Author Archives: Rebekah Irwin

About Rebekah Irwin

Director of Collections & Archives at the Middlebury College Libraries.

Honoring Mario Cooper, ’77, on World AIDS Day

To mark World AIDS Day we’re sharing this film clip from the 1976 promotional film Middlebury College, a Chance to Grow which profiled Political Science major and student activist Mario Cooper. After graduating in 1977, Cooper went on to earn a law degree and became a key figure in HIV/AIDS advocacy after becoming HIV positive and witnessing the disproportionate effects of the disease in the African American community.

Though it may have once seemed like an unassuming profile of a passionate student, the clip can now be appreciated as an early view into the work of a determined activist who would later become a prominent figure in civil rights and AIDS advocacy movements. The footage and narration also poignantly show Cooper enjoying college life and friendships in a time before the AIDS epidemic changed his life and that of those around him.

Mario Cooper died in 2015 while in hospice care in Washington, D.C. His New York Times obituary can be read here, and a tribute to his work as an activist can be read on POZ, the social network for people living with or affected by HIV/AIDS.

 

Military tanks move in. At Bread Loaf, 1941

Middlebury’s Bread Loaf campus is usually seen as a peaceful academic retreat nestled in the lush landscape of the Green Mountains, but 75 years ago, it was briefly home to a serious display of military might. College President Paul Moody (who had served in World War I and was a member of the National Guard) hosted the 754th Tank Battalion at the campus in the fall of 1941.

This compilation of footage from 16mm reels in the College archives are believed to show the visit, including a shot of a helmeted President Moody in one of the battalion’s vehicles (an unused title card on another reel in the archives reads: “Prexy Gets Tanked”). Other footage includes author and professor William Hazlett Upson with an unknown child dressed as a soldier, officers visiting the Middlebury Inn, and a procession of military vehicles through campus.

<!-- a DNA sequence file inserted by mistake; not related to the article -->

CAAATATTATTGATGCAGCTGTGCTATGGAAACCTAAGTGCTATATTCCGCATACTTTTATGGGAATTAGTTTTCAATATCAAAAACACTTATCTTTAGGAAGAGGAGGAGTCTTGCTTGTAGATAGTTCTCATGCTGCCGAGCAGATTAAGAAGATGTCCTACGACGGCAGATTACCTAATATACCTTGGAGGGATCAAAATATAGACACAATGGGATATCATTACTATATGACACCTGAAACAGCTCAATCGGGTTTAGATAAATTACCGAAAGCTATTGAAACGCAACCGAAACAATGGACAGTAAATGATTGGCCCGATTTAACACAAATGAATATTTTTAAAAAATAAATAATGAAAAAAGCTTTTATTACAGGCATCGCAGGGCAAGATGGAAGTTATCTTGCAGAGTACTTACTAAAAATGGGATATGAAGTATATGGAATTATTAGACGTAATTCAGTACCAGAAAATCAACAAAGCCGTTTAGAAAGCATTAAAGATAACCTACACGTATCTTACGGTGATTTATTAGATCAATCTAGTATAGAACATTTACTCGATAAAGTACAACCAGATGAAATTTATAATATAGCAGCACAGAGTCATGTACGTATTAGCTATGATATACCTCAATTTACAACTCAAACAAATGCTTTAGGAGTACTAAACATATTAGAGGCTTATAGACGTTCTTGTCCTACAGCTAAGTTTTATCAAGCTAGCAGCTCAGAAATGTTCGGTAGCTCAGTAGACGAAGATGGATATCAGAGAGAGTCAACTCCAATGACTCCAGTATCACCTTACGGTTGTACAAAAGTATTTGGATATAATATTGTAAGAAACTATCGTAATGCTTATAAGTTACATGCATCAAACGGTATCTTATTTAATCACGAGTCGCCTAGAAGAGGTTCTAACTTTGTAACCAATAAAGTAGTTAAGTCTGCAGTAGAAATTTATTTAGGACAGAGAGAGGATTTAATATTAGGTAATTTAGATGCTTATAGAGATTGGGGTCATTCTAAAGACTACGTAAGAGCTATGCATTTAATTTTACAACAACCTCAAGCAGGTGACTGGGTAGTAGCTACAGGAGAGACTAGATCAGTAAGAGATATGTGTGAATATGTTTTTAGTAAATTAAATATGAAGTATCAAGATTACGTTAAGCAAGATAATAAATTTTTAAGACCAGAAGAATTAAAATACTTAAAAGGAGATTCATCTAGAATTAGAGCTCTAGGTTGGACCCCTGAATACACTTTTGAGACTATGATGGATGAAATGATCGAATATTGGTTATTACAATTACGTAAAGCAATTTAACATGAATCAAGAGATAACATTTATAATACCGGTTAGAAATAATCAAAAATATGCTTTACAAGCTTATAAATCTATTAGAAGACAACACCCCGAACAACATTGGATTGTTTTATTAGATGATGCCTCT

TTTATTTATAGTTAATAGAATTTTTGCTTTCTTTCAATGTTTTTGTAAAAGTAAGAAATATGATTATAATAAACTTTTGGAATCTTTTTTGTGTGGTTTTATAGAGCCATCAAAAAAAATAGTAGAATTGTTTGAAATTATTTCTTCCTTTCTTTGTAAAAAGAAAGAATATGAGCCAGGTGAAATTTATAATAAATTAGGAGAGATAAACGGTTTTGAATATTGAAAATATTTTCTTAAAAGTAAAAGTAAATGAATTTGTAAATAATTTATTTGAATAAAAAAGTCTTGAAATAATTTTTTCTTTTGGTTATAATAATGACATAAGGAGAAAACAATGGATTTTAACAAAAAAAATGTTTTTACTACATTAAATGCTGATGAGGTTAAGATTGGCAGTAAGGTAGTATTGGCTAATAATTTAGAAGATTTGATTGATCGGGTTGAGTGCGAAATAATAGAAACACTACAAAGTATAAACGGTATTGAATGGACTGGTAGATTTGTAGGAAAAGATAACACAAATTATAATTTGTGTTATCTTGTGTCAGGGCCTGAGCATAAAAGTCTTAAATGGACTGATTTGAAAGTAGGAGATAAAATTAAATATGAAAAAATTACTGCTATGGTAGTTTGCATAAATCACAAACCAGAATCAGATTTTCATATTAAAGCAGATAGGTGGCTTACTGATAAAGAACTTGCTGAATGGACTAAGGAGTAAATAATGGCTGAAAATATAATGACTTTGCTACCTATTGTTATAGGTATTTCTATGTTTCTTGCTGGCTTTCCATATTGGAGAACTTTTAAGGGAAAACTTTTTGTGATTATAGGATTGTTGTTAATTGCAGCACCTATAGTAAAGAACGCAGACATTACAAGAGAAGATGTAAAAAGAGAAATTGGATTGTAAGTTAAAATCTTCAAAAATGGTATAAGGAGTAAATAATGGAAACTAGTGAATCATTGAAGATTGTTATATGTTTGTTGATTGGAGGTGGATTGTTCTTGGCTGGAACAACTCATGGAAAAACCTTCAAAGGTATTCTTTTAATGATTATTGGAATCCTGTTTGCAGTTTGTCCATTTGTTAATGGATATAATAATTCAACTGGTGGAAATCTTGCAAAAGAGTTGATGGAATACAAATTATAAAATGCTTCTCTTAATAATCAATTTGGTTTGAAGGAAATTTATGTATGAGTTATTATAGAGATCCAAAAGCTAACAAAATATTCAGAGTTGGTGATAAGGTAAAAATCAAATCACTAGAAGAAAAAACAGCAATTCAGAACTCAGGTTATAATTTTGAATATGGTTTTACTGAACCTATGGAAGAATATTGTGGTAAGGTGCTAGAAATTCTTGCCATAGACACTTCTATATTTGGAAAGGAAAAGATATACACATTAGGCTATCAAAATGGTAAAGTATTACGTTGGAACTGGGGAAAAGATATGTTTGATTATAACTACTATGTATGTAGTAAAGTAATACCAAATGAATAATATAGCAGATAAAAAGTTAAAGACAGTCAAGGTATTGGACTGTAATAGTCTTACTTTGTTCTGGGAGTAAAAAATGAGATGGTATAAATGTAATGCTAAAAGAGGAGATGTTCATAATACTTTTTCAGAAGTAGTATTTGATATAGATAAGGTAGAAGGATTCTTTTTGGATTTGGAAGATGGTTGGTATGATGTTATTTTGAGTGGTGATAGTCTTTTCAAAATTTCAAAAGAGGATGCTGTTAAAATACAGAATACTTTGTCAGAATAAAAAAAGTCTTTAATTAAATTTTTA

Lieutenant Colonel Robert J. Wallace thanked President Moody in a letter saying, “The quarters afforded us were excellent, and the party held for the Battalion at Bread Loaf by the girls of Middlebury College, will long be very pleasantly remembered by all the men of the Battalion.”

For more information or for permission to use this clip contact SpecialCollections@middlebury.edu. Compilation from original 16mm films in the Middlebury College Archives.

Stacks & Tracks, on the radio. Tune in.

Stacks & Tracks.
The Special Collections & Archives radio show.

We’re back.


From the bowels of the library basement come wonders like you’ve never seen. (And still can’t, because it’s radio.)

Wednesdays, 12p-1p

91.9FM | iTunes radio | listen online | on your phone

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WRMC Radio Studio, 1970. From the College Archives Photographic File.

Visit us. Monday-Friday, 1-5p. You never need an appointment, or an excuse, to stop by.

One Giant Leap For Mankind, and for Special Collections (ArchivesSpace has landed.)

When astronauts Neil Armstrong and Buzz Aldrin took the first human steps on the moon on July 20, 1969, Armstrong famously uttered, “That’s one small step for man, one giant leap for mankind.”

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Astronaut Buzz Aldrin on the moon, courtesy of NASA.

47 years later, Special Collections & Archives launched ArchivesSpace (go/aspace), a search tool that organizes the diverse and unique archival and manuscript collections stored in the Davis Family Library on the Lower Level. (If you want to be fancy about it, these are called Finding Aids, or inventories made by archivists to help navigate a collection.)